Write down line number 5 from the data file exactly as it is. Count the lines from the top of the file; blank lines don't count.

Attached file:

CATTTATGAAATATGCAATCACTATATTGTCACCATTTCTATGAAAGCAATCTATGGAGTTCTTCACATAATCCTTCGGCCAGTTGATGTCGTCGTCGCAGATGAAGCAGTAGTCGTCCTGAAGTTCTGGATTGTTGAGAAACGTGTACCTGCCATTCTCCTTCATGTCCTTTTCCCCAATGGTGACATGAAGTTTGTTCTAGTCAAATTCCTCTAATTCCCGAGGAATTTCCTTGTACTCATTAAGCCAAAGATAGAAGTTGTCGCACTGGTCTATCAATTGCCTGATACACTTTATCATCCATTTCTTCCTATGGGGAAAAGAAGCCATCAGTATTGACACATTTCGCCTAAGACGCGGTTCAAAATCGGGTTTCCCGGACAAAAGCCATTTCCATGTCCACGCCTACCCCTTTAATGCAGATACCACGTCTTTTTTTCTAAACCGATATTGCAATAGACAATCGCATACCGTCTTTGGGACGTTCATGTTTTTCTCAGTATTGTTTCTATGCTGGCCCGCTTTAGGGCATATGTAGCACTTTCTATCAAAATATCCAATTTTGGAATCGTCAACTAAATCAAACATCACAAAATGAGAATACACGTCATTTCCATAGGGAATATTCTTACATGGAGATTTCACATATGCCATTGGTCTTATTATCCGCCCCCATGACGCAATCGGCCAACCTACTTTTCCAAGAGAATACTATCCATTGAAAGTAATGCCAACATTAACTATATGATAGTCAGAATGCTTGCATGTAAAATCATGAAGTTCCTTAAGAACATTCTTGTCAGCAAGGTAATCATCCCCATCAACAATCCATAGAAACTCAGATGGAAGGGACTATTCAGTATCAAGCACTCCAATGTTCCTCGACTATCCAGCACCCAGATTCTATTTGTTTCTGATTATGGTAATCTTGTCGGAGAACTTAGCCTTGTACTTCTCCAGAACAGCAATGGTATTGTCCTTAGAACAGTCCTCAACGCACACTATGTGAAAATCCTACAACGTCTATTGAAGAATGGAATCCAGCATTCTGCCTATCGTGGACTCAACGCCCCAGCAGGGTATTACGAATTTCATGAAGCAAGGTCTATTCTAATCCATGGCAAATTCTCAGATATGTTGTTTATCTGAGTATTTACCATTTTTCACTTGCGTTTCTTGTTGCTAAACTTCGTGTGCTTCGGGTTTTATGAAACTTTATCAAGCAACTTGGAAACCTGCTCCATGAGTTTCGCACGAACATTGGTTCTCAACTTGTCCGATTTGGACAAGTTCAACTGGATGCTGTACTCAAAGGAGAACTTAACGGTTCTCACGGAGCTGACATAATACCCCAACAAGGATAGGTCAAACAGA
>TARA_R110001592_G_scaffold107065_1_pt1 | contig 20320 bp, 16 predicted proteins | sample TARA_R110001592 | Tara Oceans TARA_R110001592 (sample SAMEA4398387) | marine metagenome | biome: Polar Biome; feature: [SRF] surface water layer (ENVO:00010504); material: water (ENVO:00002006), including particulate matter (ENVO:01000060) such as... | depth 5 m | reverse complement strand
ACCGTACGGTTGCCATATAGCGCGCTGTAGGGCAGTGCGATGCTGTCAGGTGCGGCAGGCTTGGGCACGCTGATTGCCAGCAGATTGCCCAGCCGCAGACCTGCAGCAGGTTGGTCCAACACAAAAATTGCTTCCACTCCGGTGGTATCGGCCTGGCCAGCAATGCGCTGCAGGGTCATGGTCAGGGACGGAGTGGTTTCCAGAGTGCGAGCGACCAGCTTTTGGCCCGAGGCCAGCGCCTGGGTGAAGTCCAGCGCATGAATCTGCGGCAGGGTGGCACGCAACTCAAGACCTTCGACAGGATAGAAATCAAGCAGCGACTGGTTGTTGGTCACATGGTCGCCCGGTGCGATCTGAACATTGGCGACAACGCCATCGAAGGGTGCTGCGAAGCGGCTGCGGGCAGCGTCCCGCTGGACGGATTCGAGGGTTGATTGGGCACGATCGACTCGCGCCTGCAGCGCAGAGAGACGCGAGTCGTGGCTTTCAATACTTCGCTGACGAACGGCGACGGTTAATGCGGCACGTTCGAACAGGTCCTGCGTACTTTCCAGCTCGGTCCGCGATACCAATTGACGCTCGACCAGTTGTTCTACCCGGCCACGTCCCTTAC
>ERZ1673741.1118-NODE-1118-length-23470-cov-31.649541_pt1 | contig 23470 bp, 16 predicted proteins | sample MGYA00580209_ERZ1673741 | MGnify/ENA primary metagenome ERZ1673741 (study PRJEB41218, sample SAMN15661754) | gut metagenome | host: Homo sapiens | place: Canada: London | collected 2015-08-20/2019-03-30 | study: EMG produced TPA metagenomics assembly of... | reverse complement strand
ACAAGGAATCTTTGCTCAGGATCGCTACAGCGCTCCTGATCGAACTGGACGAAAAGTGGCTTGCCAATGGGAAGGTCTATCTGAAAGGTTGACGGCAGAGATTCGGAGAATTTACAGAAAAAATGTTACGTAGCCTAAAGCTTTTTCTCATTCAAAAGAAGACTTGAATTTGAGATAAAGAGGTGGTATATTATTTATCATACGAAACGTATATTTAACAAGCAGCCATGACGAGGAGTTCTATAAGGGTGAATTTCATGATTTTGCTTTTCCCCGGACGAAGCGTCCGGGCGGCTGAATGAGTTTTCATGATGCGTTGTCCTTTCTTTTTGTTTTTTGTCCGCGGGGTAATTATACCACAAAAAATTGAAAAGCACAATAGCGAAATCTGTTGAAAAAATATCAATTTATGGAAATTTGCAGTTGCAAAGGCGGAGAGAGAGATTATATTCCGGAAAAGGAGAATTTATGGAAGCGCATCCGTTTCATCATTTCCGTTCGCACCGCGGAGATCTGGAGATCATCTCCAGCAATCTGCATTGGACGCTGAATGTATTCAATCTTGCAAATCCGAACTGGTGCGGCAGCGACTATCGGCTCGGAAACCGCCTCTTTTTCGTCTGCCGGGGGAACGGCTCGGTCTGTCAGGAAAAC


ACAAGGAATCTTTGCTCAGGATCGCTACAGCGCTCCTGATCGAACTGGACGAAAAGTGGCTTGCCAATGGGAAGGTCTATCTGAAAGGTTGACGGCAGAGATTCGGAGAATTTACAGAAAAAATGTTACGTAGCCTAAAGCTTTTTCTCATTCAAAAGAAGACTTGAATTTGAGATAAAGAGGTGGTATATTATTTATCATACGAAACGTATATTTAACAAGCAGCCATGACGAGGAGTTCTATAAGGGTGAATTTCATGATTTTGCTTTTCCCCGGACGAAGCGTCCGGGCGGCTGAATGAGTTTTCATGATGCGTTGTCCTTTCTTTTTGTTTTTTGTCCGCGGGGTAATTATACCACAAAAAATTGAAAAGCACAATAGCGAAATCTGTTGAAAAAATATCAATTTATGGAAATTTGCAGTTGCAAAGGCGGAGAGAGAGATTATATTCCGGAAAAGGAGAATTTATGGAAGCGCATCCGTTTCATCATTTCCGTTCGCACCGCGGAGATCTGGAGATCATCTCCAGCAATCTGCATTGGACGCTGAATGTATTCAATCTTGCAAATCCGAACTGGTGCGGCAGCGACTATCGGCTCGGAAACCGCCTCTTTTTCGTCTGCCGGGGGAACGGCTCGGTCTGTCAGGAAAAC